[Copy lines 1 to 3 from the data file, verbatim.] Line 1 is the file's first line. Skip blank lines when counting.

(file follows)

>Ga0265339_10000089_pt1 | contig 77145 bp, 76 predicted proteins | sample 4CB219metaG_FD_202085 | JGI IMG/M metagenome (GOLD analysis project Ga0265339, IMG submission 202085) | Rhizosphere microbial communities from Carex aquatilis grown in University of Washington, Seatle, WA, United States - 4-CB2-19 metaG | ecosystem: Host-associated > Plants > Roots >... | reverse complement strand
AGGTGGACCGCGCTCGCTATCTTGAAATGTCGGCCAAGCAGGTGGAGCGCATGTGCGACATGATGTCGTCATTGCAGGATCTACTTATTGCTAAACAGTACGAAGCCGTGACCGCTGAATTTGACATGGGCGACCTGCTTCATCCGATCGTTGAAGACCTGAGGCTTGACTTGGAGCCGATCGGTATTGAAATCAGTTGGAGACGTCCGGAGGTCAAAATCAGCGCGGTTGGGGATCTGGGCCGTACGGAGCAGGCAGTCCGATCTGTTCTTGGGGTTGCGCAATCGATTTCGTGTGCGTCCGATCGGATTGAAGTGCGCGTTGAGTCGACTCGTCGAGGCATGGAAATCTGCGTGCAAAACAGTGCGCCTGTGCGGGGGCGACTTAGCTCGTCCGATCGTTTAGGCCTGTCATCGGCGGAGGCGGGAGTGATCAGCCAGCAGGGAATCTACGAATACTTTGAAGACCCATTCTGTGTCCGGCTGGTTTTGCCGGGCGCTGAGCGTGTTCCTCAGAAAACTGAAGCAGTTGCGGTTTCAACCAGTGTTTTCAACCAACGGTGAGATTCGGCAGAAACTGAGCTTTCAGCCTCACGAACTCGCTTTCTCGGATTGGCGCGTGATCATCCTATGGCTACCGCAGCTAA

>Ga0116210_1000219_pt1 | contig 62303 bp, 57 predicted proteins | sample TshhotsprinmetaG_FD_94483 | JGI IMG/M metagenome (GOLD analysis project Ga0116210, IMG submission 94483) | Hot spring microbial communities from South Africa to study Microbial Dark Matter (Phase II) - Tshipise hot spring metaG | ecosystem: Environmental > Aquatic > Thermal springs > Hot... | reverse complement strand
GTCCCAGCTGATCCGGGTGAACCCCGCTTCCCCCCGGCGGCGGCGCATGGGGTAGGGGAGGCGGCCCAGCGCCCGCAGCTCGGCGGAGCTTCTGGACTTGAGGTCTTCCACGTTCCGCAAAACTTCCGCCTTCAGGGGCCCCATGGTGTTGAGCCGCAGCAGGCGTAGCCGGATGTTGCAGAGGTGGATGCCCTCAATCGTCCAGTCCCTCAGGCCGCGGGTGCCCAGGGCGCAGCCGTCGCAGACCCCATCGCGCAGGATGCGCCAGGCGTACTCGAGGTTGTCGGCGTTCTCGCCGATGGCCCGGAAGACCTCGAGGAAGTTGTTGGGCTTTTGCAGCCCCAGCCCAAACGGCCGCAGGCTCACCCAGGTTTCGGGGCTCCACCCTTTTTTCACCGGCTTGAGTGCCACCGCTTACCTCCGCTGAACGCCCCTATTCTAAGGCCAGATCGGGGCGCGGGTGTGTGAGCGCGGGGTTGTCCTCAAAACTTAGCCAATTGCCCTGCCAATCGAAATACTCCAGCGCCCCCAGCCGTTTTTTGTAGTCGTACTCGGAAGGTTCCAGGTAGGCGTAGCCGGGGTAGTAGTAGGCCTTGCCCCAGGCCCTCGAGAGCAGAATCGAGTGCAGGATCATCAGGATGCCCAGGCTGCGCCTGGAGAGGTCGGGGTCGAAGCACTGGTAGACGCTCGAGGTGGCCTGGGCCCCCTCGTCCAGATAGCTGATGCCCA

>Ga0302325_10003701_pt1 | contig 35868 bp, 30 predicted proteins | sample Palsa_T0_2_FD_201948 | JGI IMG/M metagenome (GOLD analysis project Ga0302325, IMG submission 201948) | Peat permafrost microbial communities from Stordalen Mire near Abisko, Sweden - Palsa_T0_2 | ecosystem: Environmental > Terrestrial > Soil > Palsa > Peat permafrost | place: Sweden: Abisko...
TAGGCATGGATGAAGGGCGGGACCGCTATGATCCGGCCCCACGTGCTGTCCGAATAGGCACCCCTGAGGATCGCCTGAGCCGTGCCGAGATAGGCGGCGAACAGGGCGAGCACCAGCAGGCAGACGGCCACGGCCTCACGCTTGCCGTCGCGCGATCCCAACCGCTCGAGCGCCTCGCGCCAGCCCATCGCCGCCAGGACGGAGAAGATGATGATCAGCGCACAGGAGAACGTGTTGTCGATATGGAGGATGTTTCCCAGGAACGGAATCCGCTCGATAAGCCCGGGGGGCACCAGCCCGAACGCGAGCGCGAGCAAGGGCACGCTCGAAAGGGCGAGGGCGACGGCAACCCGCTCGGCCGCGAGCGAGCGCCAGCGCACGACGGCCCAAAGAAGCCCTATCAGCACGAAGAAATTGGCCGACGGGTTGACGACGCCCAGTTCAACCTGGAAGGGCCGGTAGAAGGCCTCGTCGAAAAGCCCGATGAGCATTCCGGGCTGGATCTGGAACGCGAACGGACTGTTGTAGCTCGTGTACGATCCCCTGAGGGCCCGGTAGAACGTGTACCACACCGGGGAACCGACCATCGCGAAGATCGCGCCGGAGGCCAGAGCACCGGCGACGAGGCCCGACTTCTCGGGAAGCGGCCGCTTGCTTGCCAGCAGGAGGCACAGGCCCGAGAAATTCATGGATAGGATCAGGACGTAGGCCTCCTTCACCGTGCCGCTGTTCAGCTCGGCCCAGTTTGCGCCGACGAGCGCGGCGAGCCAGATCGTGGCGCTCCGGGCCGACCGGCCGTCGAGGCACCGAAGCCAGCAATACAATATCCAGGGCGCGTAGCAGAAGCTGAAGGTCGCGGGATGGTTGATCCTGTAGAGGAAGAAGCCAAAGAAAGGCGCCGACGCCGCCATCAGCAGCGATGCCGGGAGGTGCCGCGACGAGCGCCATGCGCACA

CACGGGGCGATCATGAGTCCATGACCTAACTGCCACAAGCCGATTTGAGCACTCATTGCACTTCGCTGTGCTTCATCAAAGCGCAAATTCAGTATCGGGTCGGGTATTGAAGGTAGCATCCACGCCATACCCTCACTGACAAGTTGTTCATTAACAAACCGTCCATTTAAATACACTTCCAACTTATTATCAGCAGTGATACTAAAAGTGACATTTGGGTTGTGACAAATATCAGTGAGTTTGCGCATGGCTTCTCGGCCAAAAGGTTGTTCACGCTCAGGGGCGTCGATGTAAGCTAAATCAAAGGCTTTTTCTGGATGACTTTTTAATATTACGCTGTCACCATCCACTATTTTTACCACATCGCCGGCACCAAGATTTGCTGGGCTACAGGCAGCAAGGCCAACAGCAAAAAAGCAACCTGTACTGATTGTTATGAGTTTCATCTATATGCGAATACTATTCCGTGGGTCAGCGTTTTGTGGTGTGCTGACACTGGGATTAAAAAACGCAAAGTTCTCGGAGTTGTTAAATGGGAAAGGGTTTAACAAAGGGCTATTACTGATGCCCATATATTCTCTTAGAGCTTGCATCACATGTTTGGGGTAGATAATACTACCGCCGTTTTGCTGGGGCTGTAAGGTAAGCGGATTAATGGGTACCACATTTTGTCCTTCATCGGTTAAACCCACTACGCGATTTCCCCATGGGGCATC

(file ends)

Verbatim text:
>Ga0265339_10000089_pt1 | contig 77145 bp, 76 predicted proteins | sample 4CB219metaG_FD_202085 | JGI IMG/M metagenome (GOLD analysis project Ga0265339, IMG submission 202085) | Rhizosphere microbial communities from Carex aquatilis grown in University of Washington, Seatle, WA, United States - 4-CB2-19 metaG | ecosystem: Host-associated > Plants > Roots >... | reverse complement strand
AGGTGGACCGCGCTCGCTATCTTGAAATGTCGGCCAAGCAGGTGGAGCGCATGTGCGACATGATGTCGTCATTGCAGGATCTACTTATTGCTAAACAGTACGAAGCCGTGACCGCTGAATTTGACATGGGCGACCTGCTTCATCCGATCGTTGAAGACCTGAGGCTTGACTTGGAGCCGATCGGTATTGAAATCAGTTGGAGACGTCCGGAGGTCAAAATCAGCGCGGTTGGGGATCTGGGCCGTACGGAGCAGGCAGTCCGATCTGTTCTTGGGGTTGCGCAATCGATTTCGTGTGCGTCCGATCGGATTGAAGTGCGCGTTGAGTCGACTCGTCGAGGCATGGAAATCTGCGTGCAAAACAGTGCGCCTGTGCGGGGGCGACTTAGCTCGTCCGATCGTTTAGGCCTGTCATCGGCGGAGGCGGGAGTGATCAGCCAGCAGGGAATCTACGAATACTTTGAAGACCCATTCTGTGTCCGGCTGGTTTTGCCGGGCGCTGAGCGTGTTCCTCAGAAAACTGAAGCAGTTGCGGTTTCAACCAGTGTTTTCAACCAACGGTGAGATTCGGCAGAAACTGAGCTTTCAGCCTCACGAACTCGCTTTCTCGGATTGGCGCGTGATCATCCTATGGCTACCGCAGCTAA

>Ga0116210_1000219_pt1 | contig 62303 bp, 57 predicted proteins | sample TshhotsprinmetaG_FD_94483 | JGI IMG/M metagenome (GOLD analysis project Ga0116210, IMG submission 94483) | Hot spring microbial communities from South Africa to study Microbial Dark Matter (Phase II) - Tshipise hot spring metaG | ecosystem: Environmental > Aquatic > Thermal springs > Hot... | reverse complement strand